The internet is a wonderful source of information, and if you’re considering breast augmentation surgery, it’s very likely you’ve read that you need to change your breast implants every 10 years. Well, it’s a bit more complicated than that.
First, something all women should know is that if you have a breast augmentation, it’s likely that you’ll need additional surgery in the future, as breast implants are not lifetime devices. Some reasons that women may need more surgery include:
- leaking of the implant (also known as implant rupture)
- capsular contracture (overgrowth of internal scar tissue- capsule- around in the implant that can make it feel too firm or look too perky)
- malposition (the implant has shifted to a position that’s too low, too high, or too far to the side)
- size change (this is usually a personal preference)
When it comes to capsular contracture, malposition, or size change, these all fit into the category of “if it bothers you, fix it.” None of these NEED surgery, but surgery is required if you want to make them look or feel better. A leaking implant is another matter, but lets first talk about different types of implants.
There are 2 basic types of implants, saline and silicone. They’re both made of the same outer material, the difference is what’s on the inside. A saline implant is filled with salt water (saline) and a silicone implant is filled with silicone gel. That makes a big difference when we think about what happens when they leak. If a saline implant gets a hole in it and leaks, the water leaks out of the implant and is absorbed by the body. It’s not harmful, dangerous, or hard to figure out. One day your breast is full, the next day your breast is deflated. This is usually very obvious to the patient. A silicone implant, on the other hand, leaks its silicone into the space around the implant (the capsule) and it’s not absorbed by the body, so most women aren’t going to notice that anything’s different with their breast, which makes it very difficult to tell if the implant has leaked. This is why the FDA recommends MRI or ultrasound to check for a leak of a silicone implant starting 6 years after surgery (that’s a long topic for another blog).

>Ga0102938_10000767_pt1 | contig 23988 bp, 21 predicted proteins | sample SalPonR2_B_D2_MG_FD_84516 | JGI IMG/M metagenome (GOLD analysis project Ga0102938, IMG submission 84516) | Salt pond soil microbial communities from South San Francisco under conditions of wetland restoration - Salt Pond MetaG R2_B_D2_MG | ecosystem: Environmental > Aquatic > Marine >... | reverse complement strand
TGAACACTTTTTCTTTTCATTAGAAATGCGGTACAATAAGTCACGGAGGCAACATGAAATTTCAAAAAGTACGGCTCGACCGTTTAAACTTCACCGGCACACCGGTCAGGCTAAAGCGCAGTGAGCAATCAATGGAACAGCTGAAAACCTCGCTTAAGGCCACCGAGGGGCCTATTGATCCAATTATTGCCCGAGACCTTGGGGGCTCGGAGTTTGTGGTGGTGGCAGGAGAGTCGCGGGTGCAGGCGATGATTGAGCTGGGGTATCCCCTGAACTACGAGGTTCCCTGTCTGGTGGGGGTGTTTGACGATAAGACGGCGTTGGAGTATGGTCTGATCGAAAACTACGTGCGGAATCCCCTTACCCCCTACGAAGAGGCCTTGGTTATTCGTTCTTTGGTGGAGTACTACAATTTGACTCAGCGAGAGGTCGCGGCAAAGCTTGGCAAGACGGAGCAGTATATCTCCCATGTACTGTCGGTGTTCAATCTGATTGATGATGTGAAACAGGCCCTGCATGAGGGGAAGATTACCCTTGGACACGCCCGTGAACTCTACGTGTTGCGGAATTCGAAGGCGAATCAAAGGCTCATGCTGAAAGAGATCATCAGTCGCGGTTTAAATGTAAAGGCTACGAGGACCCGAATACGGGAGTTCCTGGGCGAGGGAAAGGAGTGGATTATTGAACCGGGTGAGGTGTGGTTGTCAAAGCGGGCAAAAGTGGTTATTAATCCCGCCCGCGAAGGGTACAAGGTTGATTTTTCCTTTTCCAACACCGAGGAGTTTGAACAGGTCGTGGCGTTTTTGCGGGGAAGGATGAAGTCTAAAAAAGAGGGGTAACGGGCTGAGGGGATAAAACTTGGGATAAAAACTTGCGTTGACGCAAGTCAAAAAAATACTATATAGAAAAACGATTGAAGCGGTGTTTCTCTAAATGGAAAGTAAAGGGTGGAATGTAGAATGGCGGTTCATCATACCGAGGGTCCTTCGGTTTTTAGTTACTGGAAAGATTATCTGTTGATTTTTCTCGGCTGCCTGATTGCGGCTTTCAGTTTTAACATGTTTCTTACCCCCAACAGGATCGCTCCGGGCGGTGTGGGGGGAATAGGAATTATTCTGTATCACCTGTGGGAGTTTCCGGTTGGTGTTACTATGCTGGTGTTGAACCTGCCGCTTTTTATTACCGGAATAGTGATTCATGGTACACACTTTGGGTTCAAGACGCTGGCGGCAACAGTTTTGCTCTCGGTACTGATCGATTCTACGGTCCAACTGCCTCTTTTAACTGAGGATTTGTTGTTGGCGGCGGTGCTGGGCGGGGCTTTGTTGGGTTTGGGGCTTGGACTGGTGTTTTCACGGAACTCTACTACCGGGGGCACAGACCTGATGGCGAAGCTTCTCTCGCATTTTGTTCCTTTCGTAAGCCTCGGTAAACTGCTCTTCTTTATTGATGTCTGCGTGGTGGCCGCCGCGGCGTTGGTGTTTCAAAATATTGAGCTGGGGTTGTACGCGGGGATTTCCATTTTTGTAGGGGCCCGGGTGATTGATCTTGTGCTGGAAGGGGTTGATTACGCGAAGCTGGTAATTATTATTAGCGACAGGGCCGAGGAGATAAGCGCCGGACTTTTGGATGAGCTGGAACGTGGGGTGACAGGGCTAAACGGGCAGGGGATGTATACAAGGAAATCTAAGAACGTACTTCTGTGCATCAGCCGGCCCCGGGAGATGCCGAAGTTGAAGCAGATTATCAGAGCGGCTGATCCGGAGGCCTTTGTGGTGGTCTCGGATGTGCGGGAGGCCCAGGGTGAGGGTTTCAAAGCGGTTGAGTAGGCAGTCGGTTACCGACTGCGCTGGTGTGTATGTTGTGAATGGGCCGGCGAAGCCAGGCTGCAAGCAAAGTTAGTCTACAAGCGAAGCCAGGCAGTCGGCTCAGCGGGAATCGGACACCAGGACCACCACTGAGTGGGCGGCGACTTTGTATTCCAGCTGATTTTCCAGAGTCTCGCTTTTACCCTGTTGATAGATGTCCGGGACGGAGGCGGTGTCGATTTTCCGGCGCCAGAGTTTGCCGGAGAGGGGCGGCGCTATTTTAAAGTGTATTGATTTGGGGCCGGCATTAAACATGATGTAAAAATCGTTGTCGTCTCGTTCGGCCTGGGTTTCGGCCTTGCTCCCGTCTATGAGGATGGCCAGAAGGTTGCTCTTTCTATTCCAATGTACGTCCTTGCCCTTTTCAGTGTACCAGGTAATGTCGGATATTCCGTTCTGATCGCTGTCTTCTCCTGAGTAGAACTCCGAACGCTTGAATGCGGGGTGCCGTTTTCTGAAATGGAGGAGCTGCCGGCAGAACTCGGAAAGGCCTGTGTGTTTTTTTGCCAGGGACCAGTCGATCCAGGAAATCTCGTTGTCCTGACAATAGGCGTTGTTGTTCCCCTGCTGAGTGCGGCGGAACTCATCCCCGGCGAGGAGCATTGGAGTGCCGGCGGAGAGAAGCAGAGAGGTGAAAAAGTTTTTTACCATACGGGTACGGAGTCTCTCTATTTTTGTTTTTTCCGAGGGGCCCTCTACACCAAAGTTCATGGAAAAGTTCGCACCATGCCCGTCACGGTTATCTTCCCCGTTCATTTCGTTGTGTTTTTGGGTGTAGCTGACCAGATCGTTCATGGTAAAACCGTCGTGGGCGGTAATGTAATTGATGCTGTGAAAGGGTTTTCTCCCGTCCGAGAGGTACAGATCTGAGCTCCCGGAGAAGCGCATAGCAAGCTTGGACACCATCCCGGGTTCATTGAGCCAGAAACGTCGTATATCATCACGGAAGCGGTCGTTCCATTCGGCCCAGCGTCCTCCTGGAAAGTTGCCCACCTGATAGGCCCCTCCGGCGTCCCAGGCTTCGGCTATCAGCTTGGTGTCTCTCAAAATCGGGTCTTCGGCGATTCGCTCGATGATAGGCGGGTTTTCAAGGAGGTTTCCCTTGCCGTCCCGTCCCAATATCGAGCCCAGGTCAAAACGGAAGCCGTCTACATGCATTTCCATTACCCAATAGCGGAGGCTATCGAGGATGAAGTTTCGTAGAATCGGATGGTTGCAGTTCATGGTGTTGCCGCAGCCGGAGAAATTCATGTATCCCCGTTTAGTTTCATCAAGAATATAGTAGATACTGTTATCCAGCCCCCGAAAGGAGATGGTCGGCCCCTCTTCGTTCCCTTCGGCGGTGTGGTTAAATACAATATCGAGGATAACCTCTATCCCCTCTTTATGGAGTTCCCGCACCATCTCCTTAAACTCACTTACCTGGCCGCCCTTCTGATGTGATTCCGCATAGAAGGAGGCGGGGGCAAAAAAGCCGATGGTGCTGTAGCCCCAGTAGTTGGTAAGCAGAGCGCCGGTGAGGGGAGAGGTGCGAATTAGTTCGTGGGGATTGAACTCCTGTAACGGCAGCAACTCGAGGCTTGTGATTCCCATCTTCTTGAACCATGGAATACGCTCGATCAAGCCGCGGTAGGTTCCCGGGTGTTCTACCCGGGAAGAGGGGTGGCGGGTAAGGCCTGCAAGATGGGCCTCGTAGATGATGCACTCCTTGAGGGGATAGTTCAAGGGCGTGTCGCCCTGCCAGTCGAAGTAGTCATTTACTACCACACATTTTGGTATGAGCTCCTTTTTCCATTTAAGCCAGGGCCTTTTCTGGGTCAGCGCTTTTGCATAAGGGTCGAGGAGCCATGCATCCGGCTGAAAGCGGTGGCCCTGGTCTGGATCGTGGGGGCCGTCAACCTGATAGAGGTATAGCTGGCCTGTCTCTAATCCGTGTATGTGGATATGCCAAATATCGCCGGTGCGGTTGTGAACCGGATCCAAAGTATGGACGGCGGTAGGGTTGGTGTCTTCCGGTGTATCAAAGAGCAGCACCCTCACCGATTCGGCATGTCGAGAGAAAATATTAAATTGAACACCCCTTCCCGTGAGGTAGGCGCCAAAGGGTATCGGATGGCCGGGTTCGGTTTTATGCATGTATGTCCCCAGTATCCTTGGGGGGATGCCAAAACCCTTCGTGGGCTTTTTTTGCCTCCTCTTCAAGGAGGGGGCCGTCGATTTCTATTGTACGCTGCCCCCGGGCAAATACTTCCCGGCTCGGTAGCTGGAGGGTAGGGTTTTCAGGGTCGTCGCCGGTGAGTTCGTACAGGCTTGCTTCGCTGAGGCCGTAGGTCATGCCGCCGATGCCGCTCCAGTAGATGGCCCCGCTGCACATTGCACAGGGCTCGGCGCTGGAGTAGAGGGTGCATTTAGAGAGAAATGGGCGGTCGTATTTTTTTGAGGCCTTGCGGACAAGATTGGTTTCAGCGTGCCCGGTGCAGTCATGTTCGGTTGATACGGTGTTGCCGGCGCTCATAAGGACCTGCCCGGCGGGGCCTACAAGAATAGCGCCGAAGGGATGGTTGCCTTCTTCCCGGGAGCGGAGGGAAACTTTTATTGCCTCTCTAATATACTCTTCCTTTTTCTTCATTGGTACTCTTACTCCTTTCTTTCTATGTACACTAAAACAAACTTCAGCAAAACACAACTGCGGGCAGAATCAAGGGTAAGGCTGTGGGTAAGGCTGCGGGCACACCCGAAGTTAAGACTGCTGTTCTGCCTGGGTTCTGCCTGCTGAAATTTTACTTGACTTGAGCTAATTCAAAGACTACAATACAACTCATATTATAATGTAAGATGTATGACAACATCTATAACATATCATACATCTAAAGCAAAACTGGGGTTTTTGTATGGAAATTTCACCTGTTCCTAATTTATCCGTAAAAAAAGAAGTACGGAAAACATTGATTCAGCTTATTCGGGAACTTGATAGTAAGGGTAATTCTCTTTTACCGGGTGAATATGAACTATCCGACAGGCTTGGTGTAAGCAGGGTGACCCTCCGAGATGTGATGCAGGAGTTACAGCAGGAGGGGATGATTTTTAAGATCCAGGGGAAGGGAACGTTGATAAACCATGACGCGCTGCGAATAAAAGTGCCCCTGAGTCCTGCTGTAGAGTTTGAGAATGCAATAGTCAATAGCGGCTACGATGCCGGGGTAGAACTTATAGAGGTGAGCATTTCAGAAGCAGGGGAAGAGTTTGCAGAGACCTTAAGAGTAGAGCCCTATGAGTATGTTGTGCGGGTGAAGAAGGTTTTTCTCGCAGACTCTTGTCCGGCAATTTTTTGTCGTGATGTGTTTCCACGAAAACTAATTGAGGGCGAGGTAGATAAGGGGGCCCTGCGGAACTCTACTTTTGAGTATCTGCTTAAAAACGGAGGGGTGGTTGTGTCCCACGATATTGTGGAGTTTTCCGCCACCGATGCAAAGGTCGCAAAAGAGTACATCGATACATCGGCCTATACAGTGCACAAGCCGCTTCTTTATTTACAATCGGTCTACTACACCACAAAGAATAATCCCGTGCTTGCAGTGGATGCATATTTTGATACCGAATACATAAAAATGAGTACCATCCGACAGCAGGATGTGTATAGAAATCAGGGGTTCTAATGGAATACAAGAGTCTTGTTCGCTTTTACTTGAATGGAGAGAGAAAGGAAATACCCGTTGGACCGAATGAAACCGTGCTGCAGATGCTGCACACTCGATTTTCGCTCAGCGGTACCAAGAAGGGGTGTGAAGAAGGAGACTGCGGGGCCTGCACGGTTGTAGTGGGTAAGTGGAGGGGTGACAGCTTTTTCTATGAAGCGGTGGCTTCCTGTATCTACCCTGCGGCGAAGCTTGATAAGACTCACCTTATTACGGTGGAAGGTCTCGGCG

Whether it’s a saline or silicone implant that’s leaked, it takes surgery to replace it. Replacing a saline implant is usually relatively simple. The old implant is removed and a new implant is placed in the same space. Replacing an intact silicone implant is a similar procedure. Removing and replacing a leaking silicone implant is a bigger operation during which usually the capsule around the implant is removed with the implant to try to get as much of the silicone out as possible. This can also create challenges when placing a new implant in that space and increase the risk of the new implant having malposition as it heals. The bottom line is that it’s much easier to remove and replace a silicone implant if it hasn’t leaked than if it has leaked.
So, getting back to changing the implants every 10 years. The older an implant is, the more likely it is to leak. If you have a silicone implant, there is some benefit to being proactive about changing your implants when they’re relatively young and less likely to be broken.
My general recommendation to patients is, if you have saline implants, put them in and forget about them. If they look good and feel good, they are good. Leave them alone until they tell you there’s a problem, but be prepared with some money set aside to cover the surgery to replace them if you wake up tomorrow with a flat chest on one side. If you have silicone implants, particularly if there’s something you’d like to change about your breasts (for example, size or perkiness), consider having them swapped out when they’re about 10 years old.